No wonder Agustin Pichot, the Argentinian vice-president of World Rugby, rattles cages in the northern hemisphere.
Just how he looks and sounds would be enough to bug some in the rugby establishment. By tradition a lot of the men at the helm of the world game have looked just one gin away from a coronary. Pichot, on the other hand, could pass for the lean, fit brother of Antonio Banderas, designer stubble and all.
He's a Johnny Foreigner who has the gall to say things that don't suit the way rugby has been run by the British since the days the old International Rugby Board was going to kick out the French before World War II because, gasp, there were suggestions some of the chaps across the Channel were getting travelling money from their clubs. It took an invasion by Adolf Hitler for the IRB to allow the French a second chance. I am not making that up.
The latest outrage from 45-year-old whippersnapper Pichot came when he called the world rankings "ridiculous". In one dizzying week, as Wales, without playing, overtook the All Blacks, who had just beaten Australia 36-0, and then the All Blacks, without playing, were back at the top when a second string Welsh side was beaten by Ireland, 22-17, that point was pretty well proven.
But the rankings are just a sideshow to where Pichot really wants to change the rugby world.
He was one of those trying to encourage a genuine, worldwide competition, an idea that has ground to a halt, partly because the Six Nations in Europe is a massive money machine that powers the British, Irish and French international game.
The reality is that self-interest dictates that helping, for example, the Pacific Island nations to genuinely challenge at the top level, would reveal that the northern game isn't really the pinnacle of test rugby at all. If a full strength, well prepared, Fiji, or Tonga, or Samoa, could consistently beat Scotland, for example, an element of charade in the Six Nations would be laid bare.
Pichot has also railed against the hypocrisy of fast tracking players into teams on the basis of just three years in a country they have no relationship with beyond a pay packet.
"When I see the national anthem, and people not singing it," he said last year, "it confuses me a little bit."
For that jibe, and listing the fact that 46 per cent of the players in the 2018 Scottish squad were not born in Scotland, he was accused of xenophobia and racism, one commentator describing him as "Nigel Farage in a T-shirt and blazer".
All Blacks reclaim No1 ranking after Ireland stun Wales
What the All Blacks did next: World Cup squad's off-diary trip
Gregor Paul: Why you should never write off 'old' All Blacks
To be fair, the country of birth figures were a pretty blunt instrument, but Pichot's suggestion that at the least a player should live in a country for a minimum of five years before qualifying for a test start, did deserve a consideration it will probably never get.
(In passing, expect more media examination of the All Black squad in Japan. Having once faced deep scepticism from a London rugby writer when I said, correctly, that Jonah Lomu was born in Auckland, not Tonga, I doubt pointing out that Atu Moli was born in Gisborne, and Angua Ta'avoa in Auckland, will gain a lot of traction either. And yes, it's true that Sevu Reece came to New Zealand from Fiji to play rugby, but it wasn't for Waikato as a fully developed player, it was to go to Hamilton Boys' High. Reece is one of just three players in the 31 member All Black squad not born in New Zealand. The other two, Nepo Laulala and Ofa Tu'ungafasi, also arrived as schoolboys).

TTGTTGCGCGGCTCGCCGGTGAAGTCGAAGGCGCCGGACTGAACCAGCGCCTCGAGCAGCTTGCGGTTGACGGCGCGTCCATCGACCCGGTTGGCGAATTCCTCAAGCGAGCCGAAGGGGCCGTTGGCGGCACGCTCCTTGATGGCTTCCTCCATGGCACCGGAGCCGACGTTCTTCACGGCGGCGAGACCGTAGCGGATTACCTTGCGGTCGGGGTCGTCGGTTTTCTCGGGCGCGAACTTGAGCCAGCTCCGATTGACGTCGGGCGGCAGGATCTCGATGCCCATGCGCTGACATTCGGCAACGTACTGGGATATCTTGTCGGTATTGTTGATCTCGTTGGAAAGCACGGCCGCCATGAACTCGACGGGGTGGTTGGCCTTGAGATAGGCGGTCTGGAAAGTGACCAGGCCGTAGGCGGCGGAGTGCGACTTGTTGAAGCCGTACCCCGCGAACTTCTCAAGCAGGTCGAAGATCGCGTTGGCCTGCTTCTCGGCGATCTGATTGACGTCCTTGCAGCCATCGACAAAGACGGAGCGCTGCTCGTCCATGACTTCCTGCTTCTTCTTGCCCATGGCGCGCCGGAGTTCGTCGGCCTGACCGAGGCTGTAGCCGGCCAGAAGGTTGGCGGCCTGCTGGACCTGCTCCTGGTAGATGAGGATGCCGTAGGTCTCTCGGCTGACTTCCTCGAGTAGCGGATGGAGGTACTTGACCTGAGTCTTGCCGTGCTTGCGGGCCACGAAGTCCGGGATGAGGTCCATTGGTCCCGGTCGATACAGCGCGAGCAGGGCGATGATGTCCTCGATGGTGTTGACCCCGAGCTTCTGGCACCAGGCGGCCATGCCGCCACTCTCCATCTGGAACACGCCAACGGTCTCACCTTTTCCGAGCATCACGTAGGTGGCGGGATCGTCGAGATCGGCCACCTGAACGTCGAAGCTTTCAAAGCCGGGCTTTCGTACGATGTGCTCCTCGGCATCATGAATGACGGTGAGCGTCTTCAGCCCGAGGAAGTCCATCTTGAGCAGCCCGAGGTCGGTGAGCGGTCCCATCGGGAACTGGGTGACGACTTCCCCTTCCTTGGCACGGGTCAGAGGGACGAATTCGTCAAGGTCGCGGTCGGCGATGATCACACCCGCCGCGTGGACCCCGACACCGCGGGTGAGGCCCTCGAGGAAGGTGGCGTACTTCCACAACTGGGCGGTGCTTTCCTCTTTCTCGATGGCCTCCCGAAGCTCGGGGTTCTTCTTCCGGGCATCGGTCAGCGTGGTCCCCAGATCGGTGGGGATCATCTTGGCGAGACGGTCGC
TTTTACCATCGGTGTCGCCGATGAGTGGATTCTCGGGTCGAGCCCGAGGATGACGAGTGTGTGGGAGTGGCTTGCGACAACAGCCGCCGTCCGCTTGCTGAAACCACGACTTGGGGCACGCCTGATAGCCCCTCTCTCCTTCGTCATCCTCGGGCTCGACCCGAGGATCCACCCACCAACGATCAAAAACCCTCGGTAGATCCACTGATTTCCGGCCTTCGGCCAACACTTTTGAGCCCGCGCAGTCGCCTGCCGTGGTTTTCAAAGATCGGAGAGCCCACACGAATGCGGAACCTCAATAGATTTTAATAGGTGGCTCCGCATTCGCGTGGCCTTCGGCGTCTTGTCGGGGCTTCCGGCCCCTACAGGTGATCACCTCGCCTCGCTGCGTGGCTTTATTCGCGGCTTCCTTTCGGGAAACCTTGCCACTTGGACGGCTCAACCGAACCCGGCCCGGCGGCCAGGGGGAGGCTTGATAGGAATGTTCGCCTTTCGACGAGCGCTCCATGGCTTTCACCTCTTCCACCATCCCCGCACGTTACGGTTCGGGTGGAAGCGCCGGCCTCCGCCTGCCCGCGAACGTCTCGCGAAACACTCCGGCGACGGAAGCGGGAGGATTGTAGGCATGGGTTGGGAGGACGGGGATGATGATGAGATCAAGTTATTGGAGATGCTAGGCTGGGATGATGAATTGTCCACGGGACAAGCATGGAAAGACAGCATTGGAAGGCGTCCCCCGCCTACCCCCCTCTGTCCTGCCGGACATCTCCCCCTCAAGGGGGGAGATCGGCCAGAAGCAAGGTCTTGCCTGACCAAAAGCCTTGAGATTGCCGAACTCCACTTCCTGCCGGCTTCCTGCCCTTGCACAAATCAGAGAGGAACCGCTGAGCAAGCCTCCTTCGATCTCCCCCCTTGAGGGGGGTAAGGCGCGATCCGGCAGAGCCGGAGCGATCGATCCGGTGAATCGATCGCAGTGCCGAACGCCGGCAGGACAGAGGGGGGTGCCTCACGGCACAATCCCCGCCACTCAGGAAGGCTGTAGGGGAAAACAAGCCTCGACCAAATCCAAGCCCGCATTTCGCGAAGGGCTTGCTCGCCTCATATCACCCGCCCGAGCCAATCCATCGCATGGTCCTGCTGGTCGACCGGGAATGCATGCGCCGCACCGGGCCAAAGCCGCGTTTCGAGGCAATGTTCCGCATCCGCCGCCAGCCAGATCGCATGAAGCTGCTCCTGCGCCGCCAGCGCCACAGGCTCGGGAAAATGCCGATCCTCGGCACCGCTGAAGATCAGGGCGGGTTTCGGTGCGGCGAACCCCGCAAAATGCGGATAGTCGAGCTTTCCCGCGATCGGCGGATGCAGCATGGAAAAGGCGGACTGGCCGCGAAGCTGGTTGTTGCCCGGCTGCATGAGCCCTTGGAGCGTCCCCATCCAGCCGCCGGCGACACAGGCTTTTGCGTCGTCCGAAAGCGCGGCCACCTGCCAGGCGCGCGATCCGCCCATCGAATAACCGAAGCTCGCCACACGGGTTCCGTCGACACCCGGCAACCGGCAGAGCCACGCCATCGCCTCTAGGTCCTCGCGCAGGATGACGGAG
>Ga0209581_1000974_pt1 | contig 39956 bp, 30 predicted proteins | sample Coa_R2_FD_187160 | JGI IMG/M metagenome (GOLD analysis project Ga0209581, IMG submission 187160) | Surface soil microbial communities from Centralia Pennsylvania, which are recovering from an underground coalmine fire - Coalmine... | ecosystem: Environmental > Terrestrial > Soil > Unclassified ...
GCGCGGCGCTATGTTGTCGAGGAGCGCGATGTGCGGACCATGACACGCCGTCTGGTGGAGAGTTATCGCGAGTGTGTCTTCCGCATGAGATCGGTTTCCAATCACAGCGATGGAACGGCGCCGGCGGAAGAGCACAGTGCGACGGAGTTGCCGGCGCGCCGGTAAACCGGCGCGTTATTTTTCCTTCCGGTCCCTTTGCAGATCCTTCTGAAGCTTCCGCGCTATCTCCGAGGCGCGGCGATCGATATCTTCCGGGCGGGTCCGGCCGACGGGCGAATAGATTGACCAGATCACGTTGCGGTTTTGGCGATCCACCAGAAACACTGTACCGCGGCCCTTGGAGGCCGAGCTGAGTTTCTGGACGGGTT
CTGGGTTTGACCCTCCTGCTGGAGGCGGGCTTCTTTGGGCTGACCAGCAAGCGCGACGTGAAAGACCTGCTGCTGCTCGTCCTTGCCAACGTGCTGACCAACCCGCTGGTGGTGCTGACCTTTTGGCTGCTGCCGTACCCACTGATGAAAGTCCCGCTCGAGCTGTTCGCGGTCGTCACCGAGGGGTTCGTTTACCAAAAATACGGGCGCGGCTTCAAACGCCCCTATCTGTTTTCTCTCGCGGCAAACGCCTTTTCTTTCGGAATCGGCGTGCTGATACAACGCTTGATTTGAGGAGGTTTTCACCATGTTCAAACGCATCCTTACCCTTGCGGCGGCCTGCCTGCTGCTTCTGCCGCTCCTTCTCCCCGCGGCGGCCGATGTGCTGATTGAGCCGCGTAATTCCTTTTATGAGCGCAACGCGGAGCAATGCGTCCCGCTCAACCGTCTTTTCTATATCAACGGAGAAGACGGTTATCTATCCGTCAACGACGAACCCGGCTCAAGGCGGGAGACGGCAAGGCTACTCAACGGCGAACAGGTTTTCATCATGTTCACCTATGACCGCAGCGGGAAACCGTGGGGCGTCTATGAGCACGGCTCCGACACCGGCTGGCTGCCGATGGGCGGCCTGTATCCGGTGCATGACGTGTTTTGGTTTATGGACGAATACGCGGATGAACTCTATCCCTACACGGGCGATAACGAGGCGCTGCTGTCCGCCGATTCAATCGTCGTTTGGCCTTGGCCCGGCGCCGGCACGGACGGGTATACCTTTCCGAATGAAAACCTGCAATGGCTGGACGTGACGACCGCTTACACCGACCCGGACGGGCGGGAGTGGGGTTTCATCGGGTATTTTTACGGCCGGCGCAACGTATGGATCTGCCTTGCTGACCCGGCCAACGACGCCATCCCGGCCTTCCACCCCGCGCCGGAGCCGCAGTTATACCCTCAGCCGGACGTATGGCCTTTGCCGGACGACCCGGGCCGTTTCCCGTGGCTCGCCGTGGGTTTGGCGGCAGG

I applaud the fact Pichot isn't content to rubberstamp some of the more egregious habits of World Rugby. Sadly you can't help but wonder if any real change might have to come from an enlightened insider, rather than an outspoken outlier.
Franks no slacker
It should be no surprise that Owen Franks, whose natural inclination is to regard the spotlight with the same affection most of us have for root canal dentistry, took his dropping from the All Blacks with a stoic grace.
What did sting him into, for him, extensive comment, was the suggestion that somehow he hadn't returned to his best fitness levels after surgery on an Achilles tendon in 2017.
"If I compare myself to me three years ago, there's no doubt I'm moving better and am in better shape," he told journalist Richard Knowler this week.
In 2013 I wrote the foreword to the book Training Tough with Owen and his brother Ben. I wouldn't claim huge insight from that experience, but it was infinitely more collegial than a stilted after-match press conference. What I do know for sure is that the Franks brothers, as low key and likeable as they are, take a very keen and entirely reasonable pride in how they look after their bodies.
"You've got professional rugby players at the highest level," Crusaders' forward coach, Jason Ryan told me last year, "and then you've got Owen Franks, and how he prepares."
All Black coach Steve Hansen broke the story of Franks taking a protein shake to the reception when Franks was married in 2014. Last year Franks told me the story was true. "I wasn't 100 per cent sure that the caterers were going to have enough food, so I pre-packaged a protein shake," he laughed. "Just to make sure I wasn't going to get angry during the speeches."
The men who have now taken his place in the All Black front row may be quicker than Franks. But bet the farm on the fact they didn't overtake him because he was slacking at training.